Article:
Yereva, Armenia –
U.S. Army Soldiers made history this summer by bringing the
Army’s Health Care Specialist School and
Army Basic Instructor Course to the Armenian armed forces.
Mobile training teams from U.S. Army Medical Department
Center and School at Fort Sam Houston and the U.S. Army Security Assistance
Training Management Organization at Fort
Bragg, N.C., deployed to Armenia’s capital of Yerevan June 2 through Sept. 2.
“The goal was to establish a combat medic school within the
Armenian military,” said Capt. Chris Hudson, the mobile training team officer
in charge. “We taught the entire 68 Whiskey (Health Care Specialist) Advanced
Individual Training course from day one through graduation to the Armenian
Hudson said AMEDDC&S instructors provided Armenian
soldiers the same level of training U.S. troops receive in becoming qualified health
The Armenian students, who are expected to stand up their
military’s first combat medic school in January, learned to administer
emergency medical treatment to battlefield casualties; prepare patients for
evacuation to next level of care, manage equipment and supplies for patient
care and many other skills that has made the U.S. military a leader in saving
lives on the battlefield.
“This enables the 12 Armenian instructors to develop their
own program of instruction for medic training that will best suit their needs
in the future and will be a great force multiplier for generations to come,”
said Master Sgt. Efrem Dicochea, an AMEDDC&S advanced training branch chief
instructor who served as the mobile training team NCO in charge.
Helping a partner nation build a program as complex as a
combat medic school from the ground up meant teaching in phases.
successfully completed Phase One of the training, a four-man SATMO mobile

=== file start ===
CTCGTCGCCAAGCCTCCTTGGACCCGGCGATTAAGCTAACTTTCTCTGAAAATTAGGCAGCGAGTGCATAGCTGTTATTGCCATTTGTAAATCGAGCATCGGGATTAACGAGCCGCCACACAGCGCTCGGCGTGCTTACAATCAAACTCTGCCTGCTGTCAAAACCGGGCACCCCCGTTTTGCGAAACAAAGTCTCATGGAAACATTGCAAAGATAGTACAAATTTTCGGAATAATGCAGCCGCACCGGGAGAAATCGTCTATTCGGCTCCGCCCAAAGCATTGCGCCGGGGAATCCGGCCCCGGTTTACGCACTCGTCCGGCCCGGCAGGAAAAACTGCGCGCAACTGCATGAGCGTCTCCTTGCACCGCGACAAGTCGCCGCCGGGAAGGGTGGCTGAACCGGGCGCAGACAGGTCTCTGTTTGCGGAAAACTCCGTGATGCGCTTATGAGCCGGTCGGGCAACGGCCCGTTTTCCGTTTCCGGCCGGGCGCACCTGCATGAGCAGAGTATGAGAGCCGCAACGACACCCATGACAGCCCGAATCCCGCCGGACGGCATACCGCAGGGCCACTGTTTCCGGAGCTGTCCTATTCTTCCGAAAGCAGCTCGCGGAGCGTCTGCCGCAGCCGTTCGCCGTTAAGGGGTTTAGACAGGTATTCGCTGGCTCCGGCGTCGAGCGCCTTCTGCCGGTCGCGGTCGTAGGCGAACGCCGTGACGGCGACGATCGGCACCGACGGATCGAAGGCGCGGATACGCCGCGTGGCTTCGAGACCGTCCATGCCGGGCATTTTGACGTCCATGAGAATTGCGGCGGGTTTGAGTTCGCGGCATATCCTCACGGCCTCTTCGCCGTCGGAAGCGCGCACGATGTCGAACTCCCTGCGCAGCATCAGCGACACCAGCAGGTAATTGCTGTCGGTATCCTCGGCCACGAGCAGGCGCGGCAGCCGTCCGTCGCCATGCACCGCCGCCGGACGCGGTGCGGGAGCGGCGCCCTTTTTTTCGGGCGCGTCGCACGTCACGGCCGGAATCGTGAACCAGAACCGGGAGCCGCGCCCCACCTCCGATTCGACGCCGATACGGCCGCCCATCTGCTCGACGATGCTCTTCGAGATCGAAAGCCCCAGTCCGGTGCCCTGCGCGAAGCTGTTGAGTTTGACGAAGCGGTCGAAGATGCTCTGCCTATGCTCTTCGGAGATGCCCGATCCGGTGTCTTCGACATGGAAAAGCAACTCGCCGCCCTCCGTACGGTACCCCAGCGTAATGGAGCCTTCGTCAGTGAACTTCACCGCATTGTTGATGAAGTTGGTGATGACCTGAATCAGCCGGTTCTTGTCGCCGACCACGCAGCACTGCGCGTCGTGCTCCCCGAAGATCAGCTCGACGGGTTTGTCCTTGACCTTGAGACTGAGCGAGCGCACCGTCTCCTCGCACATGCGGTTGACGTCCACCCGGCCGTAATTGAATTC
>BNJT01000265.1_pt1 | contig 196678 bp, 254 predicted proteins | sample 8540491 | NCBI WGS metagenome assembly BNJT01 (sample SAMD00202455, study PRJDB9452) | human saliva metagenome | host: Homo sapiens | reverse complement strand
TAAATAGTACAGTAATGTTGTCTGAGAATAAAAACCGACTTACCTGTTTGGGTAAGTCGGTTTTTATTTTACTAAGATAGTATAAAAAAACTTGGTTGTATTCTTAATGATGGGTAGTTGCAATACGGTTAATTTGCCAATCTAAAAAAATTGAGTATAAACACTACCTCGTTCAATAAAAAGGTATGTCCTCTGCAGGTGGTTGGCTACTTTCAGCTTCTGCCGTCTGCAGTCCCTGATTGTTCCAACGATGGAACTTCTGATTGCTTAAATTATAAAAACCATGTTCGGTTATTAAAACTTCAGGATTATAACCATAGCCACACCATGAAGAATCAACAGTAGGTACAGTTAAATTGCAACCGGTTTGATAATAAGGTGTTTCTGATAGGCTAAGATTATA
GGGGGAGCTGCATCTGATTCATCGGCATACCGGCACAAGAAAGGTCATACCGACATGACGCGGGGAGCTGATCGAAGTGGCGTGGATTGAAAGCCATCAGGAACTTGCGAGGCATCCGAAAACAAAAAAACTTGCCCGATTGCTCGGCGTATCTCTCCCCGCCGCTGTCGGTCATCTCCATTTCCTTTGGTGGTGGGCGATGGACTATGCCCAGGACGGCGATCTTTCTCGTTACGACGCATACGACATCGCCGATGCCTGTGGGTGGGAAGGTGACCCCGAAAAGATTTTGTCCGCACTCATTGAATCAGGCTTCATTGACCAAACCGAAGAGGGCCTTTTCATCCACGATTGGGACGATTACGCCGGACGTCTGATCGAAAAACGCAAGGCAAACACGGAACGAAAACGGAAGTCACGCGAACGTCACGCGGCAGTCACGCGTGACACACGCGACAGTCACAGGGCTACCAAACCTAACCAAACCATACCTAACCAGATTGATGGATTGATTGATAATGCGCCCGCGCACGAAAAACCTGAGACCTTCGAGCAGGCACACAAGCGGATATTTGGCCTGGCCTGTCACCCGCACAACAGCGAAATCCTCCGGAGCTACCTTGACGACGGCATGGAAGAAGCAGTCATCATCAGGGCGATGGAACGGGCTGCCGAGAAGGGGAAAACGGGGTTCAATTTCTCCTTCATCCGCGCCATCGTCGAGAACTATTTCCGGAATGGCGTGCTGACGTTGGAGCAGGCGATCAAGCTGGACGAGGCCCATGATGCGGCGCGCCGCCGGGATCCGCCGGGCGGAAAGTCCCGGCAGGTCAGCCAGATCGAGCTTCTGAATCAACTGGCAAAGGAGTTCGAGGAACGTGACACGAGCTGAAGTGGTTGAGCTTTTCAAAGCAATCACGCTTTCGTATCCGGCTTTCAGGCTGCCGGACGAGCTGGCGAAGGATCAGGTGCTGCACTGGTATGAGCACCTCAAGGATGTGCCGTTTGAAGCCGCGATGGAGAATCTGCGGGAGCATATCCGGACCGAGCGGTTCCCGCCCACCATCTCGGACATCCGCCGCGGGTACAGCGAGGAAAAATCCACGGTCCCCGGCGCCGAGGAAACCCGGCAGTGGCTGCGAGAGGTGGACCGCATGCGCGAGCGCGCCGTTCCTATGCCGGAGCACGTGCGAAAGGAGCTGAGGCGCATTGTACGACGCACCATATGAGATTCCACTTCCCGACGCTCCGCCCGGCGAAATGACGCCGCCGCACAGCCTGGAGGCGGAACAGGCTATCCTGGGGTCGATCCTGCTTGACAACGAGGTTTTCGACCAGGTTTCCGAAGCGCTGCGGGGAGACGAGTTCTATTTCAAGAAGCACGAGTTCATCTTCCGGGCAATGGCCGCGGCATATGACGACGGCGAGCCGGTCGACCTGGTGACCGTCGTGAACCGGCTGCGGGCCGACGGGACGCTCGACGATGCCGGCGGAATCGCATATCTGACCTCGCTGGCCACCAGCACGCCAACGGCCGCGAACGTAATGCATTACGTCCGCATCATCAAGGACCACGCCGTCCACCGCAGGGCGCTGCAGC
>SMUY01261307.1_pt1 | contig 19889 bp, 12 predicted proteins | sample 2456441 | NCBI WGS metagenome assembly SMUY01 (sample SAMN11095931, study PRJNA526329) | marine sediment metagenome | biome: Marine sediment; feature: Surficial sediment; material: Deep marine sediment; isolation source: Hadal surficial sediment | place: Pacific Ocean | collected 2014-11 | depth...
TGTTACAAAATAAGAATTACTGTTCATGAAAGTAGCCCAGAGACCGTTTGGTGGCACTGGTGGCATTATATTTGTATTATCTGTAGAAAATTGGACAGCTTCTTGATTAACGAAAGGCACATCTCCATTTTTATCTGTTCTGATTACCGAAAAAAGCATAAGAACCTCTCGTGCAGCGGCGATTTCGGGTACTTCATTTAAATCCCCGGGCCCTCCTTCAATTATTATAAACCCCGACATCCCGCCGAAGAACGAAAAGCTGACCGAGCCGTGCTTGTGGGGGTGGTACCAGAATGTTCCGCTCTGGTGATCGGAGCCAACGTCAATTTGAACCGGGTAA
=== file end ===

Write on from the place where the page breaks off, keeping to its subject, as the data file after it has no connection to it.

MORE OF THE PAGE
training team arrived to teach Phase Two, the modified Army Basic Instructor
Course. Upon completion of ABIC, students become qualified Army instructors.
According to Hudson, being an expert combat medic is one
thing; being an instructor and teaching others how to be a medic is a different
“It was the train-the-trainer methodology,” Hudson said.
“The Armenians will now be trainers and subject matter experts, able to
establish their school and have the capacity to train 50-60 medics at a time.”
ABIC instructor Sgt. 1st Class Romeo Santos said he benefitted
greatly from the experience, learning as much from the students as he
“We’ve definitely made lasting friendships with the
students,” Santos said. “They gave us their time and patience, and the cultural
gap really didn’t exist after the first day.”
Fellow ABIC instructor Sgt. 1st Class Johnny Gonzales agreed
and said everyone benefits on the battlefield from shared knowledge.
“It’s the continuity of care,” Gonzales said. “Whoever gets
injured, or whatever medic comes upon them-either Armenian or U.S. Soldier-that
person would receive quality care right on point of injury.”
Hudson, SATMO engagement branch team leader, accompanied
both training teams to
Having conducted five previous mobile training team
deployments, Hudson provided the transitional expertise and continuity.
Phase three of the training, which is slated for 2016, will
deploy U.S. observer/controllers to evaluate the first class of Armenian medics
at their new school.
“These troops will probably be a part of NATO peacekeeping
forces and in order to deploy units for NATO missions, they must train to NATO
standards, so they’ll have a corps of medics that are NATO qualified,” said
The benefit to the U.S. Army is an increased interoperability
that is the trademark of security assistance operations. For SATMO, deploying
MTTs like this showcase their motto: “Training the World, one Soldier at a
SATMO is a subordinate organization to the U.S. Army
Security Assistance Command,
headquartered at Redstone Arsenal, Ala.